The terrorist attack on a synagogue in West Jerusalem that left four worshippers dead has reduced the Israeli-Palestinian conflict – if that were possible – to new depths of hopelessness.
A new cycle of violence has started, with no prospect of an end in the foreseeable future. The distinction this time is that the attack appears to be linked to pressure from ultra-Orthodox Jews to be allowed to pray at the site known to them as Temple Mount – which Muslims believe is the place where the Prophet Mohamed ascended to heaven.
Hitherto, only Muslims have been allowed to worship there – a position reaffirmed recently by the Prime Minister, Benjamin Netanyahu, – but even talk of change has caused outrage in the Islamic world. The attack may or may not signify that a third Palestinian intifada, or uprising, has begun; more to the point, the two sides may be about to add religious war to the other, seemingly unbridgeable, differences that separate them. The last round of US-brokered peace talks, aimed at a two-state solution, collapsed barely six months ago. But it seems an eternity. Since then, there has been a third Gaza war. Sweden has recognised a Palestinian state and the UK Parliament has symbolically voted to do so. Jerusalem, the city both sides claim as their capital, is riven by suspicion and mutual fear; Israeli and Palestinian teenagers have been victims of reprisal killings.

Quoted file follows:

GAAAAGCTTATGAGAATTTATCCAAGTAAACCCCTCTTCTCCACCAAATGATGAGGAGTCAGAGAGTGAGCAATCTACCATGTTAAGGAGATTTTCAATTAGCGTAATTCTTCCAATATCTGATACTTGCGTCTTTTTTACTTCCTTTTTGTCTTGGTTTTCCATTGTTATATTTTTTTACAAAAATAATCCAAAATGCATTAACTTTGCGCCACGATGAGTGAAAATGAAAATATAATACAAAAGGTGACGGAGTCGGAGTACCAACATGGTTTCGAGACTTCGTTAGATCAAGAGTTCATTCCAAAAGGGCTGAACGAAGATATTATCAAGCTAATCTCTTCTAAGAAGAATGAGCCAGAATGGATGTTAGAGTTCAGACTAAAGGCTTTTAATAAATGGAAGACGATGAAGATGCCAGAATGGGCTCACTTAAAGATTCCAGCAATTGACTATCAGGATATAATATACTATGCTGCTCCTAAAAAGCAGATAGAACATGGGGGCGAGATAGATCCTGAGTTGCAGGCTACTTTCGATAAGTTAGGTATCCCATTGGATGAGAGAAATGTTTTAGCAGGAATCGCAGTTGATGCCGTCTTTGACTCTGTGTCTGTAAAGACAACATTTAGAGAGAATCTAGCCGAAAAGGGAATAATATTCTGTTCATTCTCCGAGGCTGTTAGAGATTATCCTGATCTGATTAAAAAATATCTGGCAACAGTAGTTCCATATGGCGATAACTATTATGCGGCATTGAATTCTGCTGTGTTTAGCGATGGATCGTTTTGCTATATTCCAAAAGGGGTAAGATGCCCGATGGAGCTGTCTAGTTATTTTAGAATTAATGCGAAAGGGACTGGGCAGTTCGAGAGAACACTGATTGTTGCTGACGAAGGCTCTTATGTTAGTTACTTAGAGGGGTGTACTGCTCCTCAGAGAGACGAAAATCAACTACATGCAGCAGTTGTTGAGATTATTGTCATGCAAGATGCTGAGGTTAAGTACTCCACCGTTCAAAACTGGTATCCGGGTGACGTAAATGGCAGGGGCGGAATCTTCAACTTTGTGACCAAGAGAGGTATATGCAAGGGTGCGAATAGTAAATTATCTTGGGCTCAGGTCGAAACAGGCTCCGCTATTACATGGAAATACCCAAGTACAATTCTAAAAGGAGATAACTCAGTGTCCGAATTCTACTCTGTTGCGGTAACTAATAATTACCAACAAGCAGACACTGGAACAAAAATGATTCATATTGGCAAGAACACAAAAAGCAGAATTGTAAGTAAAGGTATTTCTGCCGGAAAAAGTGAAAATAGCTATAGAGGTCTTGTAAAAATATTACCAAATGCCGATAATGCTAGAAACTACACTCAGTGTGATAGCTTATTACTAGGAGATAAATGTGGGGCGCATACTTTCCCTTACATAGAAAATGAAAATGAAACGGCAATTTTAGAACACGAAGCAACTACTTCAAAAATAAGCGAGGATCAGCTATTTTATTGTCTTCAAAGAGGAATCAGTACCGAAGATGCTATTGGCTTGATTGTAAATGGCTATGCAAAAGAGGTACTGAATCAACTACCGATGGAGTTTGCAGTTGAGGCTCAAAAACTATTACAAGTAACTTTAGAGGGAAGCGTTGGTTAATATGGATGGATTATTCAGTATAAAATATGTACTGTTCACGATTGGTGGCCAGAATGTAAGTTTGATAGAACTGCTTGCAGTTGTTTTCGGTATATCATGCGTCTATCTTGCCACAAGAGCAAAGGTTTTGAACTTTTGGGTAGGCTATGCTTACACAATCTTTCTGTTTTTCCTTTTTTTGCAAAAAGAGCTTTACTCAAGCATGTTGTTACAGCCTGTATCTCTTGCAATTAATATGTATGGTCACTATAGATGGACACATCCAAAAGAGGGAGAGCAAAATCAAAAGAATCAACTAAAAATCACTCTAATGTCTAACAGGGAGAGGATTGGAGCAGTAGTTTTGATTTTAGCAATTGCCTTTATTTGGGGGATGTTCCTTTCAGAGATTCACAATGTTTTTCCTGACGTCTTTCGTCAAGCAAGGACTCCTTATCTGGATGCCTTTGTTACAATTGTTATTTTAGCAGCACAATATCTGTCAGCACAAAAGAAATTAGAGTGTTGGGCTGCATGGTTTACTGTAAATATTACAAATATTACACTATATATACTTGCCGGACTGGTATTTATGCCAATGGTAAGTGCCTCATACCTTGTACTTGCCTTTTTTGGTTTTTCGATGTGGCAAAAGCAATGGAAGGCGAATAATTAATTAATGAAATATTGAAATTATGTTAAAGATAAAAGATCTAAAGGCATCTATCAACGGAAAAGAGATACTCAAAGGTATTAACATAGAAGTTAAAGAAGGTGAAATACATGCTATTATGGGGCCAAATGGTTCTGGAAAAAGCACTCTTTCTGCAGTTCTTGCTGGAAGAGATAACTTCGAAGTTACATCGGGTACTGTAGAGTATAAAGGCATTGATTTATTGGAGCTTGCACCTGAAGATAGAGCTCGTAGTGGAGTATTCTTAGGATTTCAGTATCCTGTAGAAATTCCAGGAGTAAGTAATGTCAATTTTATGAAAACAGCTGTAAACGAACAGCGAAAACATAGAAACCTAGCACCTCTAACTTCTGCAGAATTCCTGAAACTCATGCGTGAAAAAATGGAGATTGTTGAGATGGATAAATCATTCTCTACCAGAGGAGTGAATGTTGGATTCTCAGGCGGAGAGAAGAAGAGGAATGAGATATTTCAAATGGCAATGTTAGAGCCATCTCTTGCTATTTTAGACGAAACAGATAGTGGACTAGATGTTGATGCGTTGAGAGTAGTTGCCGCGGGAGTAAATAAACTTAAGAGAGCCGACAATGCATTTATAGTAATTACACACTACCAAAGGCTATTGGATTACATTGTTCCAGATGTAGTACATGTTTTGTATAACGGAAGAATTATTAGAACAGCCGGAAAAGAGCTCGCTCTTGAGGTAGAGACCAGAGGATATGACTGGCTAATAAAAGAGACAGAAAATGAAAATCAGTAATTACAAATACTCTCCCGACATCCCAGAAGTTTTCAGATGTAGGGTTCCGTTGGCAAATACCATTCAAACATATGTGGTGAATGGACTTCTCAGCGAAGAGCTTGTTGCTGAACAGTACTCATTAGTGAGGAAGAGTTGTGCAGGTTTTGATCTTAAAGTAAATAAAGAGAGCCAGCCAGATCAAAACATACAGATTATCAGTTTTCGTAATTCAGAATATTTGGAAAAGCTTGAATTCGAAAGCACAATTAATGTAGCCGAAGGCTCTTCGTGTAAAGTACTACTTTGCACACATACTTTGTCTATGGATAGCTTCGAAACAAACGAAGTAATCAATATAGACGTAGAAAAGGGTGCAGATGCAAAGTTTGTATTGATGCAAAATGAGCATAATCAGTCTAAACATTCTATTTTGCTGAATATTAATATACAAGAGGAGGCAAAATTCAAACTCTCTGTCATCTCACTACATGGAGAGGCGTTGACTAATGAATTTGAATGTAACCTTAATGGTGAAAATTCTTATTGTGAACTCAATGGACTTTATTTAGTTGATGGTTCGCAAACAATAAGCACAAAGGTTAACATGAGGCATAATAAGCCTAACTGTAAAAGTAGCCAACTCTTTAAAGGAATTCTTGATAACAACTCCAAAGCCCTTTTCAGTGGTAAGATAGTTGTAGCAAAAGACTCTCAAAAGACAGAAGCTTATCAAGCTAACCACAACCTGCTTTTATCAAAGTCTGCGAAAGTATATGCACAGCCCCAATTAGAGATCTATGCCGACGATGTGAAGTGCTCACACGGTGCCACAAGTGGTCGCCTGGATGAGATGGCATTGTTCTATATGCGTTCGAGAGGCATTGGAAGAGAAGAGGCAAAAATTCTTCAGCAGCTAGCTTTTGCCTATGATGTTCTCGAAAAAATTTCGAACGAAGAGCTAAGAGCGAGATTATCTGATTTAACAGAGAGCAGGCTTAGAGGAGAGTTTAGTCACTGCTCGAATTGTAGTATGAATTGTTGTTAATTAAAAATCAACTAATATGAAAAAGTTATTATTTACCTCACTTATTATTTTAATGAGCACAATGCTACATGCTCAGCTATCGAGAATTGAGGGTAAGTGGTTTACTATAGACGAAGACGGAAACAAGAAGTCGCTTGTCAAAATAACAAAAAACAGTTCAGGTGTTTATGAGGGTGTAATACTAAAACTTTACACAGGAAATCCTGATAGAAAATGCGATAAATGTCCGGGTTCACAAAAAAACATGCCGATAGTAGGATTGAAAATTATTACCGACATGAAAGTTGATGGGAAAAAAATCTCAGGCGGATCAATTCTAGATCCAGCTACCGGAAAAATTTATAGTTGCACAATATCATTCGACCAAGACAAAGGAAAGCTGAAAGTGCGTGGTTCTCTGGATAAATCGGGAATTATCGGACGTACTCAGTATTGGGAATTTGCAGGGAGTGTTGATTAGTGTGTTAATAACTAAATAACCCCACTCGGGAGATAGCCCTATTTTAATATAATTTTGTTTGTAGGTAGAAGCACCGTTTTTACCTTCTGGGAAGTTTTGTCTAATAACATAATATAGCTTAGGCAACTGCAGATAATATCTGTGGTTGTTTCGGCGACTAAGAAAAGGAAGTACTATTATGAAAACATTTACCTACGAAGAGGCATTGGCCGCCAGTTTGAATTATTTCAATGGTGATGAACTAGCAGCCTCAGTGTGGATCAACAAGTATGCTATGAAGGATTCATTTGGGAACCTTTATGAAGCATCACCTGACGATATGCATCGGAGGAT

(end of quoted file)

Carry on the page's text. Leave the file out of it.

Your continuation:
Israel, meanwhile, continues to expand settlements in the occupied West Bank, while the relationship between Mr Netanyahu – whose evident goal is to weaken the Palestinians to the point of irrelevance – and his Palestinian counterpart, Mahmoud Abbas, could not be worse.
Yet any de-escalation of the latest crisis must start with these two leaders. Terror attacks against civilians are odious and utterly unjustifiable. But inflammatory statements from both of them have stoked, deliberately or otherwise, a spiral of violence and frustration that can lead nowhere. Action to halt it must come from the top.Reuse content